Today is also the birthday (1921) of Steve Allen, the first host of The Tonight Show and a major influence on my broadcasting style. As is the case with many early television stars, Steve Allen's work is largely lost, so his genius is not widely realized. Hi-ho, Steverino. . . Another hero of mine came to an end today in 1954. The Shadow was the first radio drama I ever heard, when episodes from the 1940s reappeared on radio in the early 1960s. The stories about the man who could cloud men's minds so they cannot see him grabbed my young imagination when I was ten or eleven.
Eggnog, Utah is in the spectacular arid mountains in the south of the state, with Glen Canyon just to the south and the alarmingly beautiful Capitol Reef National Park to the immediate west. Eggnog is an uninhabited spot along the Burr Trail, an old cattle trail that is now used by hikers and explorers in off-road vehicles. Eggnog is at the spot where the Burr Trail crosses Bullfrog Creek, requiring a steep climb up a sharp, long switchback. As you might imagine, if you are in Eggnog, you are a long way from the nearest restaurant--about 100 miles, many of them on a dirt road. And the names tell you something, too: The Boulder Mesa Grill, the Burr Trail Grill, and Hell's Backbone Grill.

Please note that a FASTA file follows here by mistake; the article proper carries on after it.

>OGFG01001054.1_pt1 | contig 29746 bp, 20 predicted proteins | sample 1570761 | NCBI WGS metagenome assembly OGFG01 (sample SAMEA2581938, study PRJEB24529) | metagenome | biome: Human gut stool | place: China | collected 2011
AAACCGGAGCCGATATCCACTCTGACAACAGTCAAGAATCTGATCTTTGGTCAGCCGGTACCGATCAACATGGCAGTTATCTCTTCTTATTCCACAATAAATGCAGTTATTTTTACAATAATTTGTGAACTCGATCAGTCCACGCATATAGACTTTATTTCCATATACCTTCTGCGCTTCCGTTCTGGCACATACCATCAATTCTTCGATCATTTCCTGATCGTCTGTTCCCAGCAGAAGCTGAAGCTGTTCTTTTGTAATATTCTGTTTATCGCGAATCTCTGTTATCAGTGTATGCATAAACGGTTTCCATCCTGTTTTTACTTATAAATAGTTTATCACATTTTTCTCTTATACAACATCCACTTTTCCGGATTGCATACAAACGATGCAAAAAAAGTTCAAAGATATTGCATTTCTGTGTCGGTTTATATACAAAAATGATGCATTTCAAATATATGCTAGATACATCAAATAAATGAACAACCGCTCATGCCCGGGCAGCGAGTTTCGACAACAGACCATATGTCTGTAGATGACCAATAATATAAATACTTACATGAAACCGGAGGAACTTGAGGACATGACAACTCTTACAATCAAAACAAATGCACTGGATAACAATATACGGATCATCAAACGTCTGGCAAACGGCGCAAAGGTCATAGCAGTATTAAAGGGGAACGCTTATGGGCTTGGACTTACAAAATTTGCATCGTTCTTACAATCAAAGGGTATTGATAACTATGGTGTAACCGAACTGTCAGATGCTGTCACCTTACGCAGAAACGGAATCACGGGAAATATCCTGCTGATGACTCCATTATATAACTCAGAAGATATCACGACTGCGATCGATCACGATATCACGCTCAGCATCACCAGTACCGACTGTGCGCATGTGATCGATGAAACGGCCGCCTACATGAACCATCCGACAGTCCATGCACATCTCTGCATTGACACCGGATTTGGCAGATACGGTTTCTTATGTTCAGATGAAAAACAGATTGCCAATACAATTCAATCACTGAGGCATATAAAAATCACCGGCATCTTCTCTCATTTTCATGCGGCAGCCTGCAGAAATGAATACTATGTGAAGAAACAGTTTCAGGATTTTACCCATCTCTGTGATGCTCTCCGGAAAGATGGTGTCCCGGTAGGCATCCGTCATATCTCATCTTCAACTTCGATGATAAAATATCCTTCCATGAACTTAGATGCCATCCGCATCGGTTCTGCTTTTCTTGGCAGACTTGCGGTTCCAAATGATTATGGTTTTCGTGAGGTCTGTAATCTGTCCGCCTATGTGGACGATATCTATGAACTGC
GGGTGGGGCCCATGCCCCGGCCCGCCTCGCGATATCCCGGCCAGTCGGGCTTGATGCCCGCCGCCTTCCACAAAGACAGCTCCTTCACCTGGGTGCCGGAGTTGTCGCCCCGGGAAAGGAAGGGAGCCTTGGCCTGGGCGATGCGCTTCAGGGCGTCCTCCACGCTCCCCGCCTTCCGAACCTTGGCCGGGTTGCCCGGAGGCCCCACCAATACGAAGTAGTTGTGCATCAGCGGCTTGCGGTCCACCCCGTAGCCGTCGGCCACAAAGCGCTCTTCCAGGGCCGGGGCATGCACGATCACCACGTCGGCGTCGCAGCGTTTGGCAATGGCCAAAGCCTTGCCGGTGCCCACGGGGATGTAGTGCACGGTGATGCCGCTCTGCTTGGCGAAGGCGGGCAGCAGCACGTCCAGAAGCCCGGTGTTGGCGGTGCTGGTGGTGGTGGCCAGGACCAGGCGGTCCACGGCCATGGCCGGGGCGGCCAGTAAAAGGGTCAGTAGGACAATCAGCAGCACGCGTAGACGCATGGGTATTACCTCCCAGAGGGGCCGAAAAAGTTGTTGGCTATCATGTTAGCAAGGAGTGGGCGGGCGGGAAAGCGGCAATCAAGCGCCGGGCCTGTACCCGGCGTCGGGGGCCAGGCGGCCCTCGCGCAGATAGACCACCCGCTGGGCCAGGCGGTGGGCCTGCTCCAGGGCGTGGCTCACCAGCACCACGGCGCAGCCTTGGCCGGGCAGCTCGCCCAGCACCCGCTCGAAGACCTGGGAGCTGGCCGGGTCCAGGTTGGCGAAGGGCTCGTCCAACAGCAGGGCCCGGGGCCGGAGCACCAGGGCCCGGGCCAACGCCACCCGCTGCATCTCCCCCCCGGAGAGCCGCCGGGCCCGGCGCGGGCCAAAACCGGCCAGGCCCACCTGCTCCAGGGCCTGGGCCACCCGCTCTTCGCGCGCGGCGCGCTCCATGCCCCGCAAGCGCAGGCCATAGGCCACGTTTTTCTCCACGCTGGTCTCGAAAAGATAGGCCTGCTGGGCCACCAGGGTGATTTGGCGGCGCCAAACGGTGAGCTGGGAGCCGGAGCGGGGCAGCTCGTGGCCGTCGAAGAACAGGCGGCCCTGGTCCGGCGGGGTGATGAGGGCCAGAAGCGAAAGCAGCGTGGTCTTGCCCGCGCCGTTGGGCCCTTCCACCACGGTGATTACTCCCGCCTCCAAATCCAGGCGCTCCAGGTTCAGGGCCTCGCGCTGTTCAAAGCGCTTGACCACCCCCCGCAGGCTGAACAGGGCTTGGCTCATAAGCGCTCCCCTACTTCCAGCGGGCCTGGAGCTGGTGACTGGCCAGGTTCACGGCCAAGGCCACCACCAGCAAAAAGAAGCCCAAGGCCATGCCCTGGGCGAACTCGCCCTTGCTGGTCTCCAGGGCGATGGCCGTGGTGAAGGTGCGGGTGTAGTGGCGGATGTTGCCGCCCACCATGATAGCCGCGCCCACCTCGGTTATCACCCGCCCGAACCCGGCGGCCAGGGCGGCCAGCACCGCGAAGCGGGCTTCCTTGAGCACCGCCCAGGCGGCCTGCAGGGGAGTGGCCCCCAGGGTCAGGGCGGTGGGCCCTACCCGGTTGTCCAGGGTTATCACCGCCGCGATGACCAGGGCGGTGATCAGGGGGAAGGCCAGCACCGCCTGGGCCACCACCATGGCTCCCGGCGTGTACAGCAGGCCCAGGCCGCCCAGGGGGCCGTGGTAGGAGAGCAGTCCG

mincemeat pie, n.--Usually made in the standard two-crust, nine-inch-diameter round form, a mincemeat pie is filled with a mixture of chopped fruits, almost always including apples. The fruit mixture is seasoned with aromatic spices like cinnamon, cloves, and mace, and often spiked with a bit of rum or brandy. It is of British origin, and is still popular around Christmastime. It dates back to medieval times, and was popular enough that by the 1600s Oliver Cromwell made a law against serving mince pie (its alternative name) it on Christmas Day--probably because of the alcohol content. Originally, mincemeat actually included meat. That practice has all but disappeared, although some recipes still call for beef suet to be used in cooking down the fruits. Butter is more common now.
It's Roast Beef Poor Boy Day. In many homes, prime rib is left over from the Christmas feast. Even the scraps of that are the makings of a great sandwich, to say nothing of the gravy. In the spirit of the season, we refrain from insisting that it be a poor boy sandwich. Philly cheese steaks, subs, hoagies, and French dips all qualify for fulfillment of your obligation on this day. However, much more about the New Orleans roast beef poor boy is in our Recipe section.